Samson and Delilah Blu-ray Review
“Before the dawn of history, ever since the first man discovered his soul, he has struggled against the forces that sought to enslave him…Fear bred superstition, blinding his reason…Tyranny rose, grinding the human spirit beneath the conqueror’s heel…But deep in man’s heart still burned the unquenchable will for freedom…Whether priest or soldier, artist or patriot, lover or statesman, his deeds have changed the course of human events and his name survives in the ages.”
That man, of course, is Samson (Victor Mature, MY DARLING CLEMENTINE)—because who else would the opening narration of a movie called SAMSON AND DELILAH want to hype? After years of hitting the weight room to pick up babes, Danite Samson decides to settle down and wed a Philistine named Semadar (Angela Lansbury, GASLIGHT, THE PICTURE OF DORIAN GRAY), which turns out to be a big no-no.
After a riddle leads to a series of attacks and the deaths of his bride and father-in-law, Samson becomes a wanted man and falls in love with Semadar’s sister, Delilah (Hedy Lamarr, ECSTASY), whose plan of revenge includes cutting off his hair, which Samson believes to be the source of his strength (sort of like Uncle Jesse in FULL HOUSE).
SAMSON AND DELILAH, a story found in the Book of Judges, comes from a script written by Jesse L. Lasky, Jr. (who would co-write 1956’s THE TEN COMMANDMENTS) and Fredrick M. Frank (who would later win an Oscar for his work on Cecil B. DeMille’s THE GREATEST SHOW ON EARTH), itself based on a treatment by Harold Lamb (THE BUCCANEER) and author Vladimir Jabotinsky. It is one of DeMille’s biblical epics, which also include 1926’s THE TEN COMMANDMENTS and, uh, ‘56’s THE TEN COMMANDMENTS. Sixty-five years later, it ranks at the bottom.
While the art direction/set decoration (by Hans Dreier, Walter Tyler, Sam Comer and Ray Moyer) and the costumes (by a team led by the legendary Edith Head) won Academy Awards, their victories seem to have more to do with the lack of competition. And while the cast is extensive (it also features George Sanders, Russ Tamblyn and Henry Wilcoxon), the names that were considered in the early stages are much more alluring. (Vivien Leigh, Lana Turner and Burt Lancaster were all potentials, and certainly wouldn’t have made the acting as wooden as the sets.)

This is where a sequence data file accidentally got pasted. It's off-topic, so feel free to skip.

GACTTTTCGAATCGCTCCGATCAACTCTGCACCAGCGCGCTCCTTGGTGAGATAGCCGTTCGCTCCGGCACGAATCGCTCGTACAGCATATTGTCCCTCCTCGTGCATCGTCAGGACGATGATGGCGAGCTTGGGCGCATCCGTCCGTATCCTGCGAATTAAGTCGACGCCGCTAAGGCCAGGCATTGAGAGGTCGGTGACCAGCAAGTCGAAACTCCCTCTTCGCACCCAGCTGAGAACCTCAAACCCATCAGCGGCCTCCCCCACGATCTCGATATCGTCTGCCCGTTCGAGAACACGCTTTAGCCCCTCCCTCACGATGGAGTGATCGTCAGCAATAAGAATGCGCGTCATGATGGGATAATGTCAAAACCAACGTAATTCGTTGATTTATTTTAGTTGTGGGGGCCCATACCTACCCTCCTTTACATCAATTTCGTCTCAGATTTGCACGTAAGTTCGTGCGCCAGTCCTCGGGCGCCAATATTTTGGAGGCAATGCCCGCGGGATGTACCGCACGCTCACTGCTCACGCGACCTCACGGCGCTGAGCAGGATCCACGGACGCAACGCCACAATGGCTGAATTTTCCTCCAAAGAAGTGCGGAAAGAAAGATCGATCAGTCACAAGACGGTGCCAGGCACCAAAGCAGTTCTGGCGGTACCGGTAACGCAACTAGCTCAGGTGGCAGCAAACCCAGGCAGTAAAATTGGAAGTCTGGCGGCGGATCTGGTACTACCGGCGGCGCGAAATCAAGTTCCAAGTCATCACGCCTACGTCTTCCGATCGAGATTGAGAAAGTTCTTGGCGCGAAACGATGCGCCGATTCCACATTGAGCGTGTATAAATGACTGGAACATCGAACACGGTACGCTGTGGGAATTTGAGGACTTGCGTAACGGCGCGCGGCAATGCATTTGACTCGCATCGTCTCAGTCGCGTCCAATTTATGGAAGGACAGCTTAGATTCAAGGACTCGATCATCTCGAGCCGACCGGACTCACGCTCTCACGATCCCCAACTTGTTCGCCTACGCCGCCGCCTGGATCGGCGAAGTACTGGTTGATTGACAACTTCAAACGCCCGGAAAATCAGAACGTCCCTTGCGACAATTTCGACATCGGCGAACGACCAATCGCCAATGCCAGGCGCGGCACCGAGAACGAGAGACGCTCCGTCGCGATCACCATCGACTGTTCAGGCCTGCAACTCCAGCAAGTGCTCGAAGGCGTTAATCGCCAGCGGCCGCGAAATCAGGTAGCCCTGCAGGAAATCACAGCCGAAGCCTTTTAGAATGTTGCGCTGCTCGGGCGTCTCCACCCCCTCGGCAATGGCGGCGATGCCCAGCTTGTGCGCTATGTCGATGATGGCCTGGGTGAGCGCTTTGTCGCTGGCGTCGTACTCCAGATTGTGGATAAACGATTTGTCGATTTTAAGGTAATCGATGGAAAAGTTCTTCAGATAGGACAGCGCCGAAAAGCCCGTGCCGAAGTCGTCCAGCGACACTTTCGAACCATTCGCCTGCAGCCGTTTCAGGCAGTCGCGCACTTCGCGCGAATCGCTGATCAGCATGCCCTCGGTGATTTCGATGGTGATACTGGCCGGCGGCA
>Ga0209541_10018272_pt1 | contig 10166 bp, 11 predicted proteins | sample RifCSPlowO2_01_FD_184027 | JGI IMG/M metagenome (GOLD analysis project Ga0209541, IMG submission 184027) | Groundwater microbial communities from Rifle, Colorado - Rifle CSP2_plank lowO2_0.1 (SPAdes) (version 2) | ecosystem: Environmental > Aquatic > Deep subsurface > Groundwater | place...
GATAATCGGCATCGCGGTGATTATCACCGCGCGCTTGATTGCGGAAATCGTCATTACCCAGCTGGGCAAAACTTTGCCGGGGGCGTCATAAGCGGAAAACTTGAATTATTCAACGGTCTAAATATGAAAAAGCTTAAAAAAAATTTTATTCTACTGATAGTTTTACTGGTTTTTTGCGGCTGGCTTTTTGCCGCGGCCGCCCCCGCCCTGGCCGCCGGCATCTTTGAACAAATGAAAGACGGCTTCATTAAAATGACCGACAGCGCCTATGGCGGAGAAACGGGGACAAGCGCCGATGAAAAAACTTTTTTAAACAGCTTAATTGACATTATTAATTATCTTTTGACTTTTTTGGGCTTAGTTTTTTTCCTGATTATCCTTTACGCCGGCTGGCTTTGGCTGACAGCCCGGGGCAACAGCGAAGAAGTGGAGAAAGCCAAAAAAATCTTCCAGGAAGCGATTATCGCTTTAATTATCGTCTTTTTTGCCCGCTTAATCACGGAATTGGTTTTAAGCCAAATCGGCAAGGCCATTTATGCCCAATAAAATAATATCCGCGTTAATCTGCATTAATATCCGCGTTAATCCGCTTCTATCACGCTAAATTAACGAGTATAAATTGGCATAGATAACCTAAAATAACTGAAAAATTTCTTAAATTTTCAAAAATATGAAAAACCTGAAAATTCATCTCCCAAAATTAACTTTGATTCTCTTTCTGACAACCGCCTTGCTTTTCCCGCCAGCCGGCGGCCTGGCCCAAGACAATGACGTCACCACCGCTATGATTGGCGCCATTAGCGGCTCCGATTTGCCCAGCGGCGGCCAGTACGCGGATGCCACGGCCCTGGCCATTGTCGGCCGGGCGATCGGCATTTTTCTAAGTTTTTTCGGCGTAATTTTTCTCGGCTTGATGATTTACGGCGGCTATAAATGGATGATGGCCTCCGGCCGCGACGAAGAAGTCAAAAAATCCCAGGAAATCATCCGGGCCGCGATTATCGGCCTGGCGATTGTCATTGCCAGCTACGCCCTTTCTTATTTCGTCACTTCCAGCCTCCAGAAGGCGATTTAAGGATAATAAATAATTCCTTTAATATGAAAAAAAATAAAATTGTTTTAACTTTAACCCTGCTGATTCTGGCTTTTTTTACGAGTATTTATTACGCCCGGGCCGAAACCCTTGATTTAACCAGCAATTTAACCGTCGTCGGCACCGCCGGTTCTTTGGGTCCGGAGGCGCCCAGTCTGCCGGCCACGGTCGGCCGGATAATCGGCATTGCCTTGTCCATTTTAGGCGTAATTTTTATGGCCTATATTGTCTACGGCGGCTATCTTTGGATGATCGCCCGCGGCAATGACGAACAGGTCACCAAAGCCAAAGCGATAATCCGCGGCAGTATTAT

Hurting the movie the most is the cinematography. While George Barnes’ work is strong for the time, it is greatly limited and the modern audience is left wondering what else is out of frame. The overall feel of the movie would have benefited greatly had it been made only a few years later, when CinemaScope was introduced.
DeMille is responsible for so many of the most famous epics in cinema history that his name has become synonymous with the genre. But there is difference between a movie actually being epic and the director wanting it to be epic. SAMSON AND DELILAH simply isn’t the great event the director expected it to be.
SAMSON AND DELILAH BLU-RAY REVIEW
Video: 1.37:1 in 1080p with MPEG-4 AVC codec. SAMSON AND DELILAH is given a very clear transfer for its Blu-ray review—although some may consider it too clear, as the level of detail sometimes shows off how phony the sets look.
Audio: English Mono Dolby TrueHD; French Mono Dolby Digital; Spanish Mono Dolby Digital; Portuguese Mono Dolby Digital. Subtitles in English, French, Spanish and Portuguese. The audio transfer is rather unremarkable, with a score that lacks dimension and sound effects that feel artificial.